Louis Schlösser

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Louis Schlösser (17 November 1800 – 17 November 1886), born in Darmstadt where he made his career, was a violinist, composer and conductor. He met Ludwig van Beethoven in 1822, and his recollections of this give a useful impression of Beethoven.


He was born in Darmstadt in 1800, son of Falk (or Frank) Schlösser. Originally named Lazarus or Löser, he was later known as Louis. His brother Bernhard Schlösser (1802–1859) became a painter in Frankfurt am Main, and his brother Theodor Schlösser became an academy professor in Colmar.[1][2]

He played violin in the court orchestra of Darmstadt, and studied with Christian Heinrich Rinck. As a talented young musician he received a scholarship, and studied for three years, in Vienna with Ignaz von Seyfried, Joseph Mayseder, Jan Václav Voříšek and Antonio Salieri, and in Paris with Jean-François Le Sueur and Rudolph Kreutzer. He wrote his first compositions in Vienna. In Darmstadt he became concertmaster and from 1846 Hofkapellmeister; he gave concerts as soloist and conductor in Darmstadt and elsewhere. He was also a member of the Royal Swedish Academy of Music.[1][2][3]

Louis Schlösser died in 1886. His grave is in the Jewish cemetery in Darmstadt.[1]


About 70 compositions were published. His works include the operas Das Leben ein Traum and Die Braut des Herzogs, a melodrama Die Jahreszeiten, and music for Goethe's Faust.[3]

Meeting with Beethoven[edit]

Schlösser visited Ludwig van Beethoven in 1822; his recollections first appeared in print in 1885, in "Persönliche Erinnerungen an Beethoven" in the magazine Hallelujah VI, 20–21.[3]

"Standing so near this artist, crowned with glory, I could realize the impression which his distinguished personality, his characteristic head, with its surrounding mane of heavy hair and the furrowed brow of a thinker, could not help but make on everyone.... I wrote down briefly the short questions and bits of information, which I addressed to him on the sheets of paper lying at hand, and he then answered in the greatest detail, so that not only did no hiatus ever occur but his calmness and patience when I asked him to explain certain passages in his scores actually astonished me.... At times, in these conversations, he let fall many sarcastic remarks about the actual art currents of the day in Vienna, which slumbered profoundly under the spell of Italian superficiality...."[3]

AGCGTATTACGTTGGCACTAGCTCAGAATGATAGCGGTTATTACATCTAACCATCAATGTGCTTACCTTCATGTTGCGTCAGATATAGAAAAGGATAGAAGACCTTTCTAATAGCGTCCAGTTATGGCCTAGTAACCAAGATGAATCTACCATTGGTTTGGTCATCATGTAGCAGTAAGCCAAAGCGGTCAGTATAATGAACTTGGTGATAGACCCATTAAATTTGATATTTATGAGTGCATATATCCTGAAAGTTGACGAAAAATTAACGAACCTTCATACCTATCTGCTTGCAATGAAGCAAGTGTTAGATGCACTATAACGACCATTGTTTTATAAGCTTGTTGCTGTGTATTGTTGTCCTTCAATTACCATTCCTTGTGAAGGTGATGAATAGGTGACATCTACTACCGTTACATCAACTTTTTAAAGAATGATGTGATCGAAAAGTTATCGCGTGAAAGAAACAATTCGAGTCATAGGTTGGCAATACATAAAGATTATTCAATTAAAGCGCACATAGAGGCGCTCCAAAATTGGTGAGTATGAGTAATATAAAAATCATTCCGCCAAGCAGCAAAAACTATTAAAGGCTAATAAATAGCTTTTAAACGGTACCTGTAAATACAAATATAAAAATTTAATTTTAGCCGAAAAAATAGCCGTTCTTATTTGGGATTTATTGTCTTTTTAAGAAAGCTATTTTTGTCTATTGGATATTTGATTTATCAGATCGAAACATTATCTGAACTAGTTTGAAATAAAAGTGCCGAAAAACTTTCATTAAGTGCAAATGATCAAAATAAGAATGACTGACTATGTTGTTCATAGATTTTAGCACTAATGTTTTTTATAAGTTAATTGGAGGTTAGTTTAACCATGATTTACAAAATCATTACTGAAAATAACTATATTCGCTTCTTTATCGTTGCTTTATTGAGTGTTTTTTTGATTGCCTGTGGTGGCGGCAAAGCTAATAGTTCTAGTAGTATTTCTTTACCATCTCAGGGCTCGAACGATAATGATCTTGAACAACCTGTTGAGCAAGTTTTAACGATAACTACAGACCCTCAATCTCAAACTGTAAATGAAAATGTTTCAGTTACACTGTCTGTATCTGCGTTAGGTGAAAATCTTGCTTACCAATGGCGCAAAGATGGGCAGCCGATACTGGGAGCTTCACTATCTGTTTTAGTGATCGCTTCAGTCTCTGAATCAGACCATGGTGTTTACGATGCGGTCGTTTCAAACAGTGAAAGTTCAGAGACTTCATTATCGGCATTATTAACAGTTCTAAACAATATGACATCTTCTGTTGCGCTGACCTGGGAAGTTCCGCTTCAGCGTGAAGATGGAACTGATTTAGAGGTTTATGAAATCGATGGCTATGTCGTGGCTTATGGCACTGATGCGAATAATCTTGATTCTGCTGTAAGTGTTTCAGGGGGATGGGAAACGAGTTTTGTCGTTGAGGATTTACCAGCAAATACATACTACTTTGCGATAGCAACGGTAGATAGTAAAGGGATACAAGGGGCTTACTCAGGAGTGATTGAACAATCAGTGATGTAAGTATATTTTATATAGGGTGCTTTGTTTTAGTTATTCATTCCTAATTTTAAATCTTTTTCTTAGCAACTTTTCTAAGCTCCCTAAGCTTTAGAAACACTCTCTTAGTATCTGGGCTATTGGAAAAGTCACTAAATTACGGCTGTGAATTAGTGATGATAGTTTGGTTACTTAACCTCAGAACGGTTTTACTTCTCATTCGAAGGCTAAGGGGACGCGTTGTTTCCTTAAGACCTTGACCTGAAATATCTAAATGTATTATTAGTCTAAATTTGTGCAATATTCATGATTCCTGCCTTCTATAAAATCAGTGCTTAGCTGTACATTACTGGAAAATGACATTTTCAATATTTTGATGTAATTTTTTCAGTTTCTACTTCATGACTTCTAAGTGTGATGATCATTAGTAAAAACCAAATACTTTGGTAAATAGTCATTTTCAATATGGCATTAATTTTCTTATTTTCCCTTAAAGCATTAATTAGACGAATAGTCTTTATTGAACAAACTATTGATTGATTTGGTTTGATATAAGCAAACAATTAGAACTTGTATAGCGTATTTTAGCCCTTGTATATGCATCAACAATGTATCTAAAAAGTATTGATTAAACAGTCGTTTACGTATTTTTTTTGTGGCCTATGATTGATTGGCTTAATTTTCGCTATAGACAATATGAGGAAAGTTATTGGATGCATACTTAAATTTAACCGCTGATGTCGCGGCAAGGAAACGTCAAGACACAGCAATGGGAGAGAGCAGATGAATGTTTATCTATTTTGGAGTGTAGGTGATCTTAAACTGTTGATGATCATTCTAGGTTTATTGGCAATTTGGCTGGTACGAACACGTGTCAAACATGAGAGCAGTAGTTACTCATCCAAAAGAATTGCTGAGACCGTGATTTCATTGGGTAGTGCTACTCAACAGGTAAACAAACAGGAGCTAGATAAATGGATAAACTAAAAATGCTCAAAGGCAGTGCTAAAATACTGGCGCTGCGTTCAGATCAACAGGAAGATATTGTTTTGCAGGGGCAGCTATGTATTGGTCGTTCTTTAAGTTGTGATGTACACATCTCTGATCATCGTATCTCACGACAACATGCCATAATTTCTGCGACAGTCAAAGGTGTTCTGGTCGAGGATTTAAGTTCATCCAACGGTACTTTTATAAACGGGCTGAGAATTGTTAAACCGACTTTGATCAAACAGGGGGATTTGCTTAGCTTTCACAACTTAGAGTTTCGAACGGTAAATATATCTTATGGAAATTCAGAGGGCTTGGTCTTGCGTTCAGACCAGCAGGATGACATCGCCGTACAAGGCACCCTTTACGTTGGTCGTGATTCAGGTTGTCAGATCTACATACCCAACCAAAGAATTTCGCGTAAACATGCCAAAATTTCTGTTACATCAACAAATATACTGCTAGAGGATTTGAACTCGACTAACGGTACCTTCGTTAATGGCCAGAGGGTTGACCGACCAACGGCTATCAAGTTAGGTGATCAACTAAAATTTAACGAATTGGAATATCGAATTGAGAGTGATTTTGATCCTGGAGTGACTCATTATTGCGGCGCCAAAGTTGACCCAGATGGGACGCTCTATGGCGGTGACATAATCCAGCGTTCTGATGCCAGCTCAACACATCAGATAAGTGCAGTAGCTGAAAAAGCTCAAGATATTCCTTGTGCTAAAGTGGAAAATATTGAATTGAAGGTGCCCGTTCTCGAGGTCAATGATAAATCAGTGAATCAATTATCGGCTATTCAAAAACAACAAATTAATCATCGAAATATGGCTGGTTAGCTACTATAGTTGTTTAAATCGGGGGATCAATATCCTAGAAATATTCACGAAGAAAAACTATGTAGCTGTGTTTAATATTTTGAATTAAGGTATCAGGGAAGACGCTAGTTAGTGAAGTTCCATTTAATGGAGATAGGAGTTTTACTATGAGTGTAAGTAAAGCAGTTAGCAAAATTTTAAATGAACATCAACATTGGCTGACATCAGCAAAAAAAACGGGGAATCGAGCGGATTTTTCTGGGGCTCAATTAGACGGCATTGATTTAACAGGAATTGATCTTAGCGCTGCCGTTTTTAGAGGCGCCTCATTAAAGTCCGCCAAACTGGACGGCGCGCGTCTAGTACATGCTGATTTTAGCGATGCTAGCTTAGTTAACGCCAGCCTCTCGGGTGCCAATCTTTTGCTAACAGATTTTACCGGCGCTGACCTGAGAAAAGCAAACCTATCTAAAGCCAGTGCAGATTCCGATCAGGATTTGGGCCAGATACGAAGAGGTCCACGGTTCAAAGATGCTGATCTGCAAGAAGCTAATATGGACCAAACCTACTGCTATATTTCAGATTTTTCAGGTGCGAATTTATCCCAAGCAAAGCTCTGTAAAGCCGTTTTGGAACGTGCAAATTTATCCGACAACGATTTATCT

Asked how he composes, Beethoven said: "I carry my thoughts about me for a long time, sometimes a very long time, before I set them down.... I make many changes, reject and reattempt until I am satisfied.... I am conscious of what I want, the basic idea never leaves me. It rises, grows upward, and I hear and see the picture as a whole take shape and stand forth before me as though cast in a single piece, so that all is left is the work of writing it down."[3]


  1. ^ a b c Schlösser, Louis Stadtlexikon Darmstadt, accessed 13 September 2017.
  2. ^ a b Schlösser, Louis Hessische Biografie, accessed 13 September 2017.
  3. ^ a b c d e Nettl, Paul (1956). "Schlösser, Louis". Beethoven Encyclopedia. Philosophical Library, New York.

External links[edit]